India: Darjeeling

After our lovely train ride, we finally found ourselves in Darjeeling and it honeslty felt like another country. Not only was it freezing, but the people look completely different (basically Nepalese or Tibetan) and the mountainous landscape was completely new for us.

We got a room at the simple but clean Andy’s Guesthouse and shelled out the extra rupees for a space heater for our room—well worth the money! The best part about Andy’s is the rooftop observatory where you can see the Himalayas (although they look very tiny from there) on a clear day, which we did the following morning! We had a fine dinner that night, many restaurants serve Tibetan food and I had a warming bowl of thukpa (wide noodles in soup). As we exited the restaurant around 8:30 pm we realized that the town was shutting down for the night—it was getting really cold and I guess everyone just hunkers down and goes to sleep after dark!

The next day we explored Darjeeling, which is a very cute town. I’ve heard it can get quite touristy in summer, but because we were there in the off season things were pretty quiet. We made our way up to Observatory Hill, which is a hill (duh) near the center of town with a few Buddhist shrines and stupas on top and a sacred cave below it. The entire hill was covered in colorful Tibetan prayer flags and the shrines were also very vibrant. After some more wandering we ended up getting some tea at the Sunset Lounge inside Nathmull’s, a tea shop. We decided to be fancy and ordered a cup of white tea (the most expensive kind of tea) and their deluxe black tea. The white tea came in a champagne glass and the black tea was in what looked like a brandy glass! The tea was good, although we’re not connoisseurs or anything…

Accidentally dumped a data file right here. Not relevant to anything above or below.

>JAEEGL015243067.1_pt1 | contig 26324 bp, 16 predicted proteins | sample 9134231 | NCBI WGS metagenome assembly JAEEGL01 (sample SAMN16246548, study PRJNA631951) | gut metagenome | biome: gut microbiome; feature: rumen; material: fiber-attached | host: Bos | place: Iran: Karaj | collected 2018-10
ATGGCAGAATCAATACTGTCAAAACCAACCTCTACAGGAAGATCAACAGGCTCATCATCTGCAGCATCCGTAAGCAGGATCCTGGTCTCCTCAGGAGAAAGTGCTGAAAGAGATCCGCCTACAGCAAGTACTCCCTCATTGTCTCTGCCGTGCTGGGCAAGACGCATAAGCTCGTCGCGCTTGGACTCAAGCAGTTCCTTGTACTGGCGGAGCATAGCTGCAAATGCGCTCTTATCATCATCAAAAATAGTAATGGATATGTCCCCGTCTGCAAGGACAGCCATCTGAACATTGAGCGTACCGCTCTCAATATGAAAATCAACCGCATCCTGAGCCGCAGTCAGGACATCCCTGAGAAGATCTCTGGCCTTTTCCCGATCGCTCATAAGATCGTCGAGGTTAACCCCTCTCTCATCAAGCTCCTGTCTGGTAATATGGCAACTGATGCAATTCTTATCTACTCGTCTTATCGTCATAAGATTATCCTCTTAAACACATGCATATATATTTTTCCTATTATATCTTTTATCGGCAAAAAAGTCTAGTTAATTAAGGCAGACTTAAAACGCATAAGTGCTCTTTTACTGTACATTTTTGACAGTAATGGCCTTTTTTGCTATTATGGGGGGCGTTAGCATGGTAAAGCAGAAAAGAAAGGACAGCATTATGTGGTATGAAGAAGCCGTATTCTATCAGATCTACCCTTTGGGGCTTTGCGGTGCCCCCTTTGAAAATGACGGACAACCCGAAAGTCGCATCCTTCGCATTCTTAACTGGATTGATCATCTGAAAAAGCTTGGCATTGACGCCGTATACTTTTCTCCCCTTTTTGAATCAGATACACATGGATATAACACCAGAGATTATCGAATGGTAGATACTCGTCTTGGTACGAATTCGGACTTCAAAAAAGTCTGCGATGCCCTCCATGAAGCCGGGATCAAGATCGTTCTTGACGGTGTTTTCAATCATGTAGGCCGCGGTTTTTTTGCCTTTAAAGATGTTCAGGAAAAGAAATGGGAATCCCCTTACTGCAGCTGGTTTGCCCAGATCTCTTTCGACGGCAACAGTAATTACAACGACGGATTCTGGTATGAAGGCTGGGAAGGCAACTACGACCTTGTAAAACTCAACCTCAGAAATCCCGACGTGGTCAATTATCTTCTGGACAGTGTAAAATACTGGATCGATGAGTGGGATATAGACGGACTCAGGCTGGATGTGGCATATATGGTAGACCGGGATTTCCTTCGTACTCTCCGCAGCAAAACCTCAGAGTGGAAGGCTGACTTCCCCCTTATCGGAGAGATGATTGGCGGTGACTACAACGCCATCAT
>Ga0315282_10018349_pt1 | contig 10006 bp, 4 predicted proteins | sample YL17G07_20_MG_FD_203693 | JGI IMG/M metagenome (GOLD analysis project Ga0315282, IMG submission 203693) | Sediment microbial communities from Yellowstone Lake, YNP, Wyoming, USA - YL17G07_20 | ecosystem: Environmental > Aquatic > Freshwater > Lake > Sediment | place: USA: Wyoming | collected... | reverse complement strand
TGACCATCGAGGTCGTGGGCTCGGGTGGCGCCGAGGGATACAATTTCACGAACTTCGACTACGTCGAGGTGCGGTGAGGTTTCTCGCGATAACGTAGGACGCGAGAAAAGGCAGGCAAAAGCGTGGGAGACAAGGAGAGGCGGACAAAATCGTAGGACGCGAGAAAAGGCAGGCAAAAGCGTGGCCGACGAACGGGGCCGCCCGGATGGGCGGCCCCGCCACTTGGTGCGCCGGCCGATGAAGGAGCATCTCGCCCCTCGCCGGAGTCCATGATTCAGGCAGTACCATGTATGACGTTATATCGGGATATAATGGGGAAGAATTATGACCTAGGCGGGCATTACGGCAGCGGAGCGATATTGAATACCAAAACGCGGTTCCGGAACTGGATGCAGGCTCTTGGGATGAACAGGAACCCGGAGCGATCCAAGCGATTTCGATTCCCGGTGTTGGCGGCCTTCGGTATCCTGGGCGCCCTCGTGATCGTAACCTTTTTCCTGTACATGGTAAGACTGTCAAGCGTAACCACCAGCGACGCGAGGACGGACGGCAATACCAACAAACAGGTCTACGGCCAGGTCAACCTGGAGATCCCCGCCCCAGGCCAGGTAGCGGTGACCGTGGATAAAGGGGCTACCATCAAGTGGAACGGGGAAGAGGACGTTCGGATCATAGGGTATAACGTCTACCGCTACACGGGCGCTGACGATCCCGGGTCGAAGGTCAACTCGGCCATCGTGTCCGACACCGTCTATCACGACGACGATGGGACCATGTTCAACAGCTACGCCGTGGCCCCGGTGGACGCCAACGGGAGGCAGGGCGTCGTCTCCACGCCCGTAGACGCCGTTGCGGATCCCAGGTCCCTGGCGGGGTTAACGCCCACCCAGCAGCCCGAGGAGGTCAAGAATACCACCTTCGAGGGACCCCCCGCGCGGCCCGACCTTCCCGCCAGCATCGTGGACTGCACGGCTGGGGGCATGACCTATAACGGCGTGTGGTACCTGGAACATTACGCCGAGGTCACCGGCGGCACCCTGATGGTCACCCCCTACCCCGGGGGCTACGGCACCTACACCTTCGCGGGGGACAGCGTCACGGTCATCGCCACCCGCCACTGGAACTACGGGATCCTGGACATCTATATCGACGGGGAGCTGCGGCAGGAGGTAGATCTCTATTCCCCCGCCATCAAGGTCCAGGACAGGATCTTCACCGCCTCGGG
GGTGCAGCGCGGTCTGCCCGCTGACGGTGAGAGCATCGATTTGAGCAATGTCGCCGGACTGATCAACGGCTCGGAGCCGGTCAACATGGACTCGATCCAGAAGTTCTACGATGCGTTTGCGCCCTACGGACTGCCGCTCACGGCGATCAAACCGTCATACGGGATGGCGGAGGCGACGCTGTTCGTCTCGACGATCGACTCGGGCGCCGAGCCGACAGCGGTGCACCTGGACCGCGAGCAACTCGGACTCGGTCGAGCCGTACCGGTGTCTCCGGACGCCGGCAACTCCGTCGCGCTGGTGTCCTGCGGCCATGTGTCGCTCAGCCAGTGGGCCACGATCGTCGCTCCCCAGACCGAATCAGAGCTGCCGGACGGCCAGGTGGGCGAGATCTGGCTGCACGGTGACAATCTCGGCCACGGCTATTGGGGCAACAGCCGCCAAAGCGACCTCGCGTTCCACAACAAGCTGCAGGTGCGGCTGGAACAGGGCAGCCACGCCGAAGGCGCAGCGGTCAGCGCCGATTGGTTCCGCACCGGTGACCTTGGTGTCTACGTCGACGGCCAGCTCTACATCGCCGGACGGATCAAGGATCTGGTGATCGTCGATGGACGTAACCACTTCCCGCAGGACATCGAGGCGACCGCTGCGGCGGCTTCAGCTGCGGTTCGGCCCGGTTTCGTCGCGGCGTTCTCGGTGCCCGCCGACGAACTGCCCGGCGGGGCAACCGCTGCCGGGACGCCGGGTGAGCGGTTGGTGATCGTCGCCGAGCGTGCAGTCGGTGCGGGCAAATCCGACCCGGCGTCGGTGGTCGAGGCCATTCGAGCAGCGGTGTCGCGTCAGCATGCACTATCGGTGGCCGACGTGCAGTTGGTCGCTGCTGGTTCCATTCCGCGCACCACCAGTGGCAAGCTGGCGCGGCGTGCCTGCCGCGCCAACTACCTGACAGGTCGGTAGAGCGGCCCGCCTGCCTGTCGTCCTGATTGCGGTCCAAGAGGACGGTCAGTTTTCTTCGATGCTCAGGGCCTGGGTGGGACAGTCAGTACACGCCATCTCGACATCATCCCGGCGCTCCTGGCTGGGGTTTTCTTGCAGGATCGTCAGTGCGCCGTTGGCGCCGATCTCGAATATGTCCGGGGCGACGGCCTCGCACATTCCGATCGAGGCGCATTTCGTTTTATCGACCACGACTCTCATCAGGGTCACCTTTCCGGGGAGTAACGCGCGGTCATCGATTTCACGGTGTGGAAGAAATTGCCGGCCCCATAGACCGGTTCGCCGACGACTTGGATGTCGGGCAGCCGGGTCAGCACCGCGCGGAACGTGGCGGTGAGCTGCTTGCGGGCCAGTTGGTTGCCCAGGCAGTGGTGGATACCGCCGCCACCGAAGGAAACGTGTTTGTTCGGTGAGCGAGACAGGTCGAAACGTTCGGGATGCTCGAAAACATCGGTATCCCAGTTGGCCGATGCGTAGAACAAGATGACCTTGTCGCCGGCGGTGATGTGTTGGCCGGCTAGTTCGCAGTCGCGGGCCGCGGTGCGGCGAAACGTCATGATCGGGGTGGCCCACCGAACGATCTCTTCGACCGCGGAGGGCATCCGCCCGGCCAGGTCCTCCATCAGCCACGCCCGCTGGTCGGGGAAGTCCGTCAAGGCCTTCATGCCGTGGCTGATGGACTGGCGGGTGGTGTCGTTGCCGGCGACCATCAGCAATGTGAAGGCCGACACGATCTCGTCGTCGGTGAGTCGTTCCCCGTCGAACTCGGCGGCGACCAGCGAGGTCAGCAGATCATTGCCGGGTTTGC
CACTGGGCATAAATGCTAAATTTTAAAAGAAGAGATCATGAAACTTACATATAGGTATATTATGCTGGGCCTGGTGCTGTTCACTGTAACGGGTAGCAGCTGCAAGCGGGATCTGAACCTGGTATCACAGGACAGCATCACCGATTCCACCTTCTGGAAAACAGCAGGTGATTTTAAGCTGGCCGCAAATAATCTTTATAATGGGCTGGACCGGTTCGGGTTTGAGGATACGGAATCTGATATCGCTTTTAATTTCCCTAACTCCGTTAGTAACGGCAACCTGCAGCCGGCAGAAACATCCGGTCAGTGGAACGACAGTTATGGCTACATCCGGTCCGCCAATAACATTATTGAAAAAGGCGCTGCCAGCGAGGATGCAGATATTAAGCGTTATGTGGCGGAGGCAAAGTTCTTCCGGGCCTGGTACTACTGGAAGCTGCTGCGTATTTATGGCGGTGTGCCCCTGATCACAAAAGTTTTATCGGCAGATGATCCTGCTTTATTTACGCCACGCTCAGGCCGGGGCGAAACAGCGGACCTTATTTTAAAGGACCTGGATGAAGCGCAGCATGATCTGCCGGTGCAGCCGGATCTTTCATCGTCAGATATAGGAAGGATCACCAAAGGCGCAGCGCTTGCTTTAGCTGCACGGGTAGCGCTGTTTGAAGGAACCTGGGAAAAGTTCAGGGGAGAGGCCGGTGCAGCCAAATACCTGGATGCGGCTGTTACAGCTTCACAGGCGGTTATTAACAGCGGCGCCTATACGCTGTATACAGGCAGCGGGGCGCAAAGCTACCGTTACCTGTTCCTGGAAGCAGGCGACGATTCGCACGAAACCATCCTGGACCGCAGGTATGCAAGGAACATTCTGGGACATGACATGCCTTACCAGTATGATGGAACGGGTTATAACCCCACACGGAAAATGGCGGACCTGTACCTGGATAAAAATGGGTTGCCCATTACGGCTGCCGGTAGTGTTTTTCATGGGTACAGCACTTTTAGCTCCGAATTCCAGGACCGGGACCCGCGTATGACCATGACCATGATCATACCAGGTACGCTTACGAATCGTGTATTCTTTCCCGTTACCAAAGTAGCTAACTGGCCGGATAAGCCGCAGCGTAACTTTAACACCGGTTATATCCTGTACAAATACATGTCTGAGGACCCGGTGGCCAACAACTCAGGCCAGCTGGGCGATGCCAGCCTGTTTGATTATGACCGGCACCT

After warming up we decided to walk down to the Happy Valley Tea Estate. It was a much longer walk than we anticipated, although we should have realized from the name Happy VALLEY that we would have to walk all the way down! When we finally arrived a man quickly approached us and asked if we wanted a tour. He explained that because it was winter there was no work going on in the factory but he could show us around and explain what happens, so we agreed. First he took us to the fields, which were a bit bare due to the season, but there were still some leaves growing and a few women weeding and pruning in preparation for the spring season. Inside the factory we saw the drying tables, as well as various machines for drying and separating. We learned that all teas (green, black, white) come from the same leaf, it just depends on how long it is dried for (green the least amount of time, black the most). We also learned that the women who work there have certain quotas depending on their age: young, unmarried women are expected to pick more kilos per day than young married women, who must pick more than older women. All the women get paid per kilo and they live on the estate’s property during the season.

After our tour we mentioned that we might want to buy some tea. The man explained that all of Happy Valley’s tea is sold to Harrod’s in London (in fact there was a large Harrod’s sign at the entrance), but if we wanted to taste it and maybe buy some we could go to his friend’s house. His friend’s father is apparently some head honcho of Happy Valley and gets to have some tea. And then his son…sells it in some sort of black market scheme? We weren’t sure what to expect, but we agreed and ended up in a small home with an elaborately decorated sitting room. We were shown three different varieties of black tea, all of different quality. Then he made us a pot of the supposedly best one, but again, it just tasted like a fine cup of tea to us! We did learn that you are only supposed to let the tea steep in boiling water for about 5 seconds though. In the end, we decided not to buy from him because it was just too weird! We paid for the cups we drank and headed back up to town. We walked back up a slightly different way and while the uphill was a bit exhausting, we did get to walk through several local neighborhoods and see kids playing badminton, apparently very popular there. When we got back to town we headed back to Nathmull’s and bought some tea to bring home from there.